Our website builds always involve alot of collaboration. Bringing a project from strategy to design to development requires different skills sets and points of view that come together to deliver a fantastic website for our clients. This kind of collaboration is essential but can come with challenges. For example: what if a team member wasn’t available for a meeting where key design elements were discussed that impact workflow? What if the intent behind a design scoped out by a team member in one meeting was misinterpreted by another person involved in the execution of that design? What if there are remote participants who have been involved sparingly in the early part of the project (to save budget) but are critical during the latter stages of implementation?
Zeplin: Stay on the same page, efficiently
We’ve recently been using a tool called Zeplin to help our design and development teams collaborate more closely and make the handoff from one to the other more seamless. Here’s why we like it:
- Allows for easier transfer of design to code (below is a sample of how the tool exports styles)
- Shows developers every place a particular design component is used
- Easier to identify inconsistencies Less guesswork for how design should be implemented.
Easy answer: everyone. Any tool that allows easier dissemination of requirements among a diverse design and implementation team is a win for the project, for us and for the client.
What do teams need to plan for?
Like with every new tool or process, there’s a little overhead at the start for team members to learn and use best practices related to both. For Zeplin this modest impact falls mostly on designers, as they’ll need to add appropriate annotations, labels, and development notes that translate well for the development team. But those are tasks that already happen in the context of other documentation, emails, and conversations. Zeplin streamlines this process. In Sketch for example, designers should optimize their files for the front-end development team handoff, including naming “symbols” so they get exported into components, naming colors, setting up font styles and cleaning up unused elements.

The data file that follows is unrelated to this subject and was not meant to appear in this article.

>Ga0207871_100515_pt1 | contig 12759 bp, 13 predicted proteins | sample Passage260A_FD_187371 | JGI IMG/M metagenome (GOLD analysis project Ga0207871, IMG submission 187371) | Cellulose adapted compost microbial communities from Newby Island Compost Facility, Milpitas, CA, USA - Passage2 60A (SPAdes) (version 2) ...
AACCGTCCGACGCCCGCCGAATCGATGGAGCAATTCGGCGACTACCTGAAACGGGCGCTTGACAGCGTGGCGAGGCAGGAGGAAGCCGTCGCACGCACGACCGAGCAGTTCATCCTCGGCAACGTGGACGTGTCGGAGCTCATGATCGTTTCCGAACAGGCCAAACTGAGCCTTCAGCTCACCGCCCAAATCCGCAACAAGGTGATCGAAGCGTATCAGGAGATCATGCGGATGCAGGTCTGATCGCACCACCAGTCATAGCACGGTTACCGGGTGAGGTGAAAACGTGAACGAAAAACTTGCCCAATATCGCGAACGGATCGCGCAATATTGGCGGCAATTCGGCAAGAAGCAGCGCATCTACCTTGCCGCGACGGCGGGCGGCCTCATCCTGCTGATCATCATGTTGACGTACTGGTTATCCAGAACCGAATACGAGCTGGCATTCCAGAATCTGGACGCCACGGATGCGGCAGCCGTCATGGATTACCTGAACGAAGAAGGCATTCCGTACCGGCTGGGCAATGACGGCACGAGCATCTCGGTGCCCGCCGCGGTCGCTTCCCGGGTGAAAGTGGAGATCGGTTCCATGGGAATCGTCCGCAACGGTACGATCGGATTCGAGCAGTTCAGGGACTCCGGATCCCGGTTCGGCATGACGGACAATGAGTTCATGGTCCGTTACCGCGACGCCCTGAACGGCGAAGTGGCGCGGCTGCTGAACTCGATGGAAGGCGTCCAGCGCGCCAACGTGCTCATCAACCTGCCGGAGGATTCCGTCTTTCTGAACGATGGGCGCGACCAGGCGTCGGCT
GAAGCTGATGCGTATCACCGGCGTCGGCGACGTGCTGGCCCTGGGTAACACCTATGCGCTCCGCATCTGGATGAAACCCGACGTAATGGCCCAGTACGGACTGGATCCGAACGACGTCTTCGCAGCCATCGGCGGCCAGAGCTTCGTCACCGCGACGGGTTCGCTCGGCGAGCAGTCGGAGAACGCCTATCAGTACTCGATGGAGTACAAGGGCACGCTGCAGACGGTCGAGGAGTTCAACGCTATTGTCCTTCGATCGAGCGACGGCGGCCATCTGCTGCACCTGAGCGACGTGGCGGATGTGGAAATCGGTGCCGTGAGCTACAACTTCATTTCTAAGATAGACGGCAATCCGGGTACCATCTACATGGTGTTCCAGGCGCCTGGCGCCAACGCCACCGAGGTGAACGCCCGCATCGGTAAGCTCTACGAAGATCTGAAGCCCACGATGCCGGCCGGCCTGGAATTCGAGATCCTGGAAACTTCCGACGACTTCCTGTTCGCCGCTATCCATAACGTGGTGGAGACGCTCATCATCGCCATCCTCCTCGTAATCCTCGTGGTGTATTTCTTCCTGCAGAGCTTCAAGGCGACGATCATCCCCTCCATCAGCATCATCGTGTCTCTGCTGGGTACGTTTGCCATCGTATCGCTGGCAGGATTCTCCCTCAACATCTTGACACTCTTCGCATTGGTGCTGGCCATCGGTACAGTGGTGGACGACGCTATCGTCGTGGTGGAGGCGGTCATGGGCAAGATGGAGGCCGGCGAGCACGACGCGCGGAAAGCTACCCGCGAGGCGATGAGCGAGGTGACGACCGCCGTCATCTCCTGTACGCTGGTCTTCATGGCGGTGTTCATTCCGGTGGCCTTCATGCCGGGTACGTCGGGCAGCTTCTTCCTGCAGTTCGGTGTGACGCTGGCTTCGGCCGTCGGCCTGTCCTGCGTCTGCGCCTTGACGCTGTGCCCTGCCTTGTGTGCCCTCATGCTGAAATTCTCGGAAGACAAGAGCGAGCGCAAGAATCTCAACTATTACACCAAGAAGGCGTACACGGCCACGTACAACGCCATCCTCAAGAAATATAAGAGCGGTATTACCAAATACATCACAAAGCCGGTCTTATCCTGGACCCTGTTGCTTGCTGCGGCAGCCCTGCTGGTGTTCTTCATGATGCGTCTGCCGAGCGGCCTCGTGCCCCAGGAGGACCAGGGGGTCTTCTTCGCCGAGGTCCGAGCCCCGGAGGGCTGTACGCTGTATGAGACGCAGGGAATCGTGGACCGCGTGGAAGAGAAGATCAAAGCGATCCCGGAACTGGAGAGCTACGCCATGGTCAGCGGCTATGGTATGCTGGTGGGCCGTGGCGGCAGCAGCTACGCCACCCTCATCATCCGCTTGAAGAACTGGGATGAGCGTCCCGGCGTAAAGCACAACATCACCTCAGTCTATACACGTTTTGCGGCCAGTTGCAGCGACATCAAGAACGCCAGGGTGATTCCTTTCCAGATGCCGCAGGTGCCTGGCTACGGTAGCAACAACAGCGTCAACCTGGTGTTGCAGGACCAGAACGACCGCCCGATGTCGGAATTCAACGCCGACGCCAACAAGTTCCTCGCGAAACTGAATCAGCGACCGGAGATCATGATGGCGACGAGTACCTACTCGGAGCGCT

Where Have We Used It?
We’ve been using Zeplin for about a year now. Take a look at UCSF; we needed to make some technical and design updates on a very tight timeline. We used Zeplin to get actionable handoffs from designer to developer quickly, and well documented. And yes, although every public website implementation we’ve done is of high quality regardless of the tools we’ve used, Zeplin made a quick turnaround much more manageable.
Read More About It (and something related)
For more detailed examples, best practices, and product features we suggest going to the Zeplin blog. For some related reading that touches on further collaboration notes between design and development teams, please read Zakiya's Pattern Lab post from earlier this year.
(editor's note: this post began as Zakiya’s idea and is a result of our conversations that followed. For more detailed technical discussions, please feel free to follow her at: https://twitter.com/zakiyarules)